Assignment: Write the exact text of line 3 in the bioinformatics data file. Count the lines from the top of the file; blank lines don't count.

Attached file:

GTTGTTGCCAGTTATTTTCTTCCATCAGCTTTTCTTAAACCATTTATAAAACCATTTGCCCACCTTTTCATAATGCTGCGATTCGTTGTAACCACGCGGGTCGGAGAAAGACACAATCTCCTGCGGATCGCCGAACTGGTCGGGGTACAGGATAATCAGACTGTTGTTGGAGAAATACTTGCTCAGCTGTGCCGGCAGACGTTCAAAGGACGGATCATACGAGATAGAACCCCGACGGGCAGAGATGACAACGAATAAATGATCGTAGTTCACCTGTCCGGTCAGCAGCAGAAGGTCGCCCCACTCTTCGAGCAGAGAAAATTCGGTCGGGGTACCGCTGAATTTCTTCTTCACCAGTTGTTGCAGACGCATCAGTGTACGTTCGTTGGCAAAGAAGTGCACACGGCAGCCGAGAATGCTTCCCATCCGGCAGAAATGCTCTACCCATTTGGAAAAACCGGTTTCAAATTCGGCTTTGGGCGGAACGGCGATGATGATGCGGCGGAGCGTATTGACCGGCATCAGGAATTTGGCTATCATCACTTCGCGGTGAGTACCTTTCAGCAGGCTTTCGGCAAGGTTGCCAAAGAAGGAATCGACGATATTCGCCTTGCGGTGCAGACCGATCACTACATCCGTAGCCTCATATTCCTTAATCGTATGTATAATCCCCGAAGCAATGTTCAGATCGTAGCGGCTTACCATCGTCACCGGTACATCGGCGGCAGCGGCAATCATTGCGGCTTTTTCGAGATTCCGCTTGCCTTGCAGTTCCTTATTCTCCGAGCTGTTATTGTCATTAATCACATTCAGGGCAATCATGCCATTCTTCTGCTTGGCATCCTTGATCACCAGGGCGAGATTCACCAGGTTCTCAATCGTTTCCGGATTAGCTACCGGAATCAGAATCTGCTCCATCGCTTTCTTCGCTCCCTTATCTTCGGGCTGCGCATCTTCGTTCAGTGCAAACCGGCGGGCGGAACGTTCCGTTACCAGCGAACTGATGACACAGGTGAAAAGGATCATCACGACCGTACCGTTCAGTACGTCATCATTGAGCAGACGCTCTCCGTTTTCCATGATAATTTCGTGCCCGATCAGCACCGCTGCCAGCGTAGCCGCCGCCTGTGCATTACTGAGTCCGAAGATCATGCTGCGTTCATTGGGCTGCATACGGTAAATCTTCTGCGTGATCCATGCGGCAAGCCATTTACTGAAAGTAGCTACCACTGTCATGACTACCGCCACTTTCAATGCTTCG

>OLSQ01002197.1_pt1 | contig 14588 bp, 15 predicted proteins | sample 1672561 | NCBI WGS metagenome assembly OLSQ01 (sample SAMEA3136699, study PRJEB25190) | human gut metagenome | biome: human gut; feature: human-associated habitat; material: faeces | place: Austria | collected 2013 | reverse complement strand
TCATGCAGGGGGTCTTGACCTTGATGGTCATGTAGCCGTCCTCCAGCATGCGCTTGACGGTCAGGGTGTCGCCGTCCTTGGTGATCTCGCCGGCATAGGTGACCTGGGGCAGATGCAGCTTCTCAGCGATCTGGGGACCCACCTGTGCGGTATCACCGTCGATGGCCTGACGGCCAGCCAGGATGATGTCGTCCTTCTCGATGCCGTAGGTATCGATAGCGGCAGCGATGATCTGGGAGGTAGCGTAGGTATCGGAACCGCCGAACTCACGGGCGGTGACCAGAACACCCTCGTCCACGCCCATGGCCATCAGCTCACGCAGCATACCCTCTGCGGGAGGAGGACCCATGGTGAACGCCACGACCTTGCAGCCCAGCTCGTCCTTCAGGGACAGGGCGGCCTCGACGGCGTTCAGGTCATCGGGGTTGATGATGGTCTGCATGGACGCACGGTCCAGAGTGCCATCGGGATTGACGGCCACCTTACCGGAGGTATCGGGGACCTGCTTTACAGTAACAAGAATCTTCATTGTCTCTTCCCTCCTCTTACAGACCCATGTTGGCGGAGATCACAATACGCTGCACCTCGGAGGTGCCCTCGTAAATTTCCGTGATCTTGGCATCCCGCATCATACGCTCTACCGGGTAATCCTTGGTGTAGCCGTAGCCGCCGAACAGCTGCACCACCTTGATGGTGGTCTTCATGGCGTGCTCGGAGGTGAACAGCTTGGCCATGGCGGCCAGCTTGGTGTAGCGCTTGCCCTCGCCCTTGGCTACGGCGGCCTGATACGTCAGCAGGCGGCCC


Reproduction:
TCATGCAGGGGGTCTTGACCTTGATGGTCATGTAGCCGTCCTCCAGCATGCGCTTGACGGTCAGGGTGTCGCCGTCCTTGGTGATCTCGCCGGCATAGGTGACCTGGGGCAGATGCAGCTTCTCAGCGATCTGGGGACCCACCTGTGCGGTATCACCGTCGATGGCCTGACGGCCAGCCAGGATGATGTCGTCCTTCTCGATGCCGTAGGTATCGATAGCGGCAGCGATGATCTGGGAGGTAGCGTAGGTATCGGAACCGCCGAACTCACGGGCGGTGACCAGAACACCCTCGTCCACGCCCATGGCCATCAGCTCACGCAGCATACCCTCTGCGGGAGGAGGACCCATGGTGAACGCCACGACCTTGCAGCCCAGCTCGTCCTTCAGGGACAGGGCGGCCTCGACGGCGTTCAGGTCATCGGGGTTGATGATGGTCTGCATGGACGCACGGTCCAGAGTGCCATCGGGATTGACGGCCACCTTACCGGAGGTATCGGGGACCTGCTTTACAGTAACAAGAATCTTCATTGTCTCTTCCCTCCTCTTACAGACCCATGTTGGCGGAGATCACAATACGCTGCACCTCGGAGGTGCCCTCGTAAATTTCCGTGATCTTGGCATCCCGCATCATACGCTCTACCGGGTAATCCTTGGTGTAGCCGTAGCCGCCGAACAGCTGCACCACCTTGATGGTGGTCTTCATGGCGTGCTCGGAGGTGAACAGCTTGGCCATGGCGGCCAGCTTGGTGTAGCGCTTGCCCTCGCCCTTGGCTACGGCGGCCTGATACGTCAGCAGGCGGCCC